Significance for U.S. Consumers, Dollar
President Trump’s threat to impose a 10% tariff on $300 billion of Chinese imports and his claim that China is deliberately weakening its currency have triggered the largest U.S. stock market sell-off since late last year. However, there are two important differences from prior actions.
One is that American consumers will see the price effects on goods such as clothing, electronics, and other items that were excluded from previous tariff hikes. The other is that the U.S. Treasury subsequently declared China to be a currency manipulator. It occurred as the Chinese currency (CNY) fell to 7.04 yuan per U.S. dollar, the weakest level in over a decade.
This accusation, however, is not accepted by many economists, who view the yuan’s weakness as the result of natural market forces. In fact, it is exactly what economic theory predicts should happen when tariffs are imposed.1
The logic is that while tariffs will initially tend to reduce the U.S. trade deficit, they will at the same time cause the U.S. dollar to increase as the international supply of dollars declines. The increase in the price of the U.S. dollar reduces U.S. international price competitiveness, which impacts exporters.
Currency War Concerns
Another risk is that President Trump has suggested on several occasions that the U.S. government could retaliate by selling dollars to weaken the U.S. currency.3 While Larry Kudlow has denied the Trump administration is considering doing this, it cannot be ruled out altogether. However, with the federal deficit about to blow out and the Federal Reserve under pressure to ease monetary policy further, selling dollars could undermine investor confidence at some point.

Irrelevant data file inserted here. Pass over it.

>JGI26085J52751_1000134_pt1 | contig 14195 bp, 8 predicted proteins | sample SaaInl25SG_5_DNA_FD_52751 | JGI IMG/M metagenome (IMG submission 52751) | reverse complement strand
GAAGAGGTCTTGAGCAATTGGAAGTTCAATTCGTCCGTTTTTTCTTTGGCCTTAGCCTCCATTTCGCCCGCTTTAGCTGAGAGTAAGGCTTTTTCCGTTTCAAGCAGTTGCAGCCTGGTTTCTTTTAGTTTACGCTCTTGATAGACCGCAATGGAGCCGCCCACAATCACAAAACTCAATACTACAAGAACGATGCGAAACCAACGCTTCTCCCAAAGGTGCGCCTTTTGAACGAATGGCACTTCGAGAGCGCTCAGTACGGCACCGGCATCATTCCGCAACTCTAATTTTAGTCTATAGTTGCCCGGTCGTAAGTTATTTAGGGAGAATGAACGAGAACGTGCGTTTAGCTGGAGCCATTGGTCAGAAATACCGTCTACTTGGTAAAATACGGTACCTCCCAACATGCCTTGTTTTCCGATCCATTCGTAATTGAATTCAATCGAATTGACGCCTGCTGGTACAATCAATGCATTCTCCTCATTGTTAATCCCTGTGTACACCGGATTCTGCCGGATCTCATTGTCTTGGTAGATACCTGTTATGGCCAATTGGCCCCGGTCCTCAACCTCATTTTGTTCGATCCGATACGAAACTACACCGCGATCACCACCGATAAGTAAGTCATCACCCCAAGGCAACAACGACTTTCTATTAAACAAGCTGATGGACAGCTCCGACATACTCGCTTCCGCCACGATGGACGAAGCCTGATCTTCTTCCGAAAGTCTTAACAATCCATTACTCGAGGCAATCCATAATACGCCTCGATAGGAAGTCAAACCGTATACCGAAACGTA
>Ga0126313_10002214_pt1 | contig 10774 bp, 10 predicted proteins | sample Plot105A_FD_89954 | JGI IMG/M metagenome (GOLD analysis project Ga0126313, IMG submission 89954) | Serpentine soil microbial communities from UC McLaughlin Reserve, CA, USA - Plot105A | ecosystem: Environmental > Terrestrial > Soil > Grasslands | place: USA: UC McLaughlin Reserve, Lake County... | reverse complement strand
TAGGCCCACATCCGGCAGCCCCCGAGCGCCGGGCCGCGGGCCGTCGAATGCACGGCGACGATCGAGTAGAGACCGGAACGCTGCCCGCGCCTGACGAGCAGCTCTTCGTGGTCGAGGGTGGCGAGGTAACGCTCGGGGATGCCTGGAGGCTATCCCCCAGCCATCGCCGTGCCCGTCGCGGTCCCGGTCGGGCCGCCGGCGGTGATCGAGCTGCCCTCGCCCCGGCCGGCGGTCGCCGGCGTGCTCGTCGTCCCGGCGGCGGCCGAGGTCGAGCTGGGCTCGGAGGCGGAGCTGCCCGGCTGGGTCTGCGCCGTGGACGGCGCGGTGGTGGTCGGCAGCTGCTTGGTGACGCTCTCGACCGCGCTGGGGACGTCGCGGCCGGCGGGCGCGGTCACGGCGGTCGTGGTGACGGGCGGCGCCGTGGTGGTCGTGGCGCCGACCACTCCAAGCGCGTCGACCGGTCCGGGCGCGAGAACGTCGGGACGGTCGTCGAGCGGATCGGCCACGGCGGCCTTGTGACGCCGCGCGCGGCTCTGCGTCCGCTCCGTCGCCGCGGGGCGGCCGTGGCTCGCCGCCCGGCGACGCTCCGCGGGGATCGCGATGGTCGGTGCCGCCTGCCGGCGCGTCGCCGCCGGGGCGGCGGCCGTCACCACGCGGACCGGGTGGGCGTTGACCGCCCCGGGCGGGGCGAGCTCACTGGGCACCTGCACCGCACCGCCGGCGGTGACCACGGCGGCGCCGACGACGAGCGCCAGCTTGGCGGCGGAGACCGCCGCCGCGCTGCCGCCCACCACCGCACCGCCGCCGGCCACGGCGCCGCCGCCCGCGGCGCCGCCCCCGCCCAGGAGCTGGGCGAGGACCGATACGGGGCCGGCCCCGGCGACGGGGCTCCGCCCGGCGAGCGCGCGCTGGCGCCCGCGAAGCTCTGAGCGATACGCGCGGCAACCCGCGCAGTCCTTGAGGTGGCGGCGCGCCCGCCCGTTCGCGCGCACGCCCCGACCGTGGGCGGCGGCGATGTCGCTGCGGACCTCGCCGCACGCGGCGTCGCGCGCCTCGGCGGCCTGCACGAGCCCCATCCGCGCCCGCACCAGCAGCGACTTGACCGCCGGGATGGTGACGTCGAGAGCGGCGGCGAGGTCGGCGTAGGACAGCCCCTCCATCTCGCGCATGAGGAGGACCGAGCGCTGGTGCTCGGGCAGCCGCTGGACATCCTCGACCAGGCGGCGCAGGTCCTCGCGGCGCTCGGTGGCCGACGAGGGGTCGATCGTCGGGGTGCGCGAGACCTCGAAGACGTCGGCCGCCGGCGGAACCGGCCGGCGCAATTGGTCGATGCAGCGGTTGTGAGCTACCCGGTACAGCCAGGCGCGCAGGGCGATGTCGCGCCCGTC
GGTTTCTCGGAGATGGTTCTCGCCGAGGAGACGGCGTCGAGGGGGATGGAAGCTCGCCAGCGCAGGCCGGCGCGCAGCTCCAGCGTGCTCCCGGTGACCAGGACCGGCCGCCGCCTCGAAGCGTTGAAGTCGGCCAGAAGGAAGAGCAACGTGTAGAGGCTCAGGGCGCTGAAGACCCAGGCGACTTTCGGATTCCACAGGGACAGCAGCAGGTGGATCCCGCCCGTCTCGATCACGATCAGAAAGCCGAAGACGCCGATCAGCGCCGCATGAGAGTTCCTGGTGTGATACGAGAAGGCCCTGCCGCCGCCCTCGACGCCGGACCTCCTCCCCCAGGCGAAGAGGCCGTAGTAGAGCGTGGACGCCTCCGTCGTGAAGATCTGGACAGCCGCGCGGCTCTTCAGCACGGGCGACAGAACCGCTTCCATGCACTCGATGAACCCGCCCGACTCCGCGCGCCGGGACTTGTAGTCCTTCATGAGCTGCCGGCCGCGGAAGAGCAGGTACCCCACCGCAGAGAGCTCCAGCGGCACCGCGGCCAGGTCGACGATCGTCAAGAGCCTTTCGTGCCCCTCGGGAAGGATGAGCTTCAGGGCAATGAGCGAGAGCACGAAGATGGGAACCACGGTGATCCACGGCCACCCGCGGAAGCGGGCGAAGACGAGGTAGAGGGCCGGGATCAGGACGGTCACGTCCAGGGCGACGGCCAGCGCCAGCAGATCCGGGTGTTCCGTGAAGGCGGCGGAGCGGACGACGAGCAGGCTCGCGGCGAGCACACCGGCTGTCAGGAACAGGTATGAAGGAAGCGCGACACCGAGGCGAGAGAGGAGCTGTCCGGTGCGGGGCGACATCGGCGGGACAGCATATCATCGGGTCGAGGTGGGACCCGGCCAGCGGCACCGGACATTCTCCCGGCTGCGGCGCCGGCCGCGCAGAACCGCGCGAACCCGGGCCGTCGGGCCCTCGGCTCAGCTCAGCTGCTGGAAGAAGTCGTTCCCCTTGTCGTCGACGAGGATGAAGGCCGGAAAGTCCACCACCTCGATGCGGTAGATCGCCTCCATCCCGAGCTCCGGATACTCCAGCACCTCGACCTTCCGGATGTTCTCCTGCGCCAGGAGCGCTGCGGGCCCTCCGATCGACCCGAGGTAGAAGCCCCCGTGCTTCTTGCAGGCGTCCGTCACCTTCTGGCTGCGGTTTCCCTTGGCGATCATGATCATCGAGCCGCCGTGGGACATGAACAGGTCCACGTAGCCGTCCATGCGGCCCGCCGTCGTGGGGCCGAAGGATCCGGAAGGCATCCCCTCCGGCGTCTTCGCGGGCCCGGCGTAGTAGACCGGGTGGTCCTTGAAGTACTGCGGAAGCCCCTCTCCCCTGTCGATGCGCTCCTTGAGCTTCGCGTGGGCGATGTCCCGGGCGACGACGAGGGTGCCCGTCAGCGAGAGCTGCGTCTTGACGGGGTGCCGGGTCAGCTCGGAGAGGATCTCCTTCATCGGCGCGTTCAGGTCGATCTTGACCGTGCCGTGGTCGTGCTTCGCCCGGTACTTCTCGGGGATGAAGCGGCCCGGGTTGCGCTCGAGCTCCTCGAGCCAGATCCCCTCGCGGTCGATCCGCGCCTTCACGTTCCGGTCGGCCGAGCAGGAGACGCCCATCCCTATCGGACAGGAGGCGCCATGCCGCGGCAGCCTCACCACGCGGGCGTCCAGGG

How Will the Trump Administration Respond?
First, it should consider whether the goals it set out to achieve are being met. Unfortunately, what began as an effort to redress unfair Chines trade practice and to protect American jobs in manufacturing, has instead contributed to a slump in global manufacturing and world trade. And while U.S. manufacturing has continued to eke out gains thus far, it is the most vulnerable sector should the global economy slip into recession.
Second, it should recognize that the positive effects of tax cuts and deregulation on economic growth are being undermined by the proliferation of tariffs that began one year ago. In the meantime, real GDP growth over the past four quarters has slowed to 2 ¼% per annum compared with more than 3% in the previous four quarters.
Finally, even if tariffs are not good for the U.S. and world economy, the Trump administration should weigh whether they are good politically. There is no denying that Donald Trump’s message of defending workers resonated in areas that had been adversely impacted by foreign competition. Indeed, none of the leading Democratic presidential candidates have challenged him on that, although the picture could change if tariff hikes boost prices of goods American households.
2 People’s Bank of China, Foreign Exchange Reserves.
3 “White House Considered Weakening the U.S. Dollar Before Ruling It Out,” by Alan Rappeport and Jeanna Smialek, New York Times, July 26, 2019.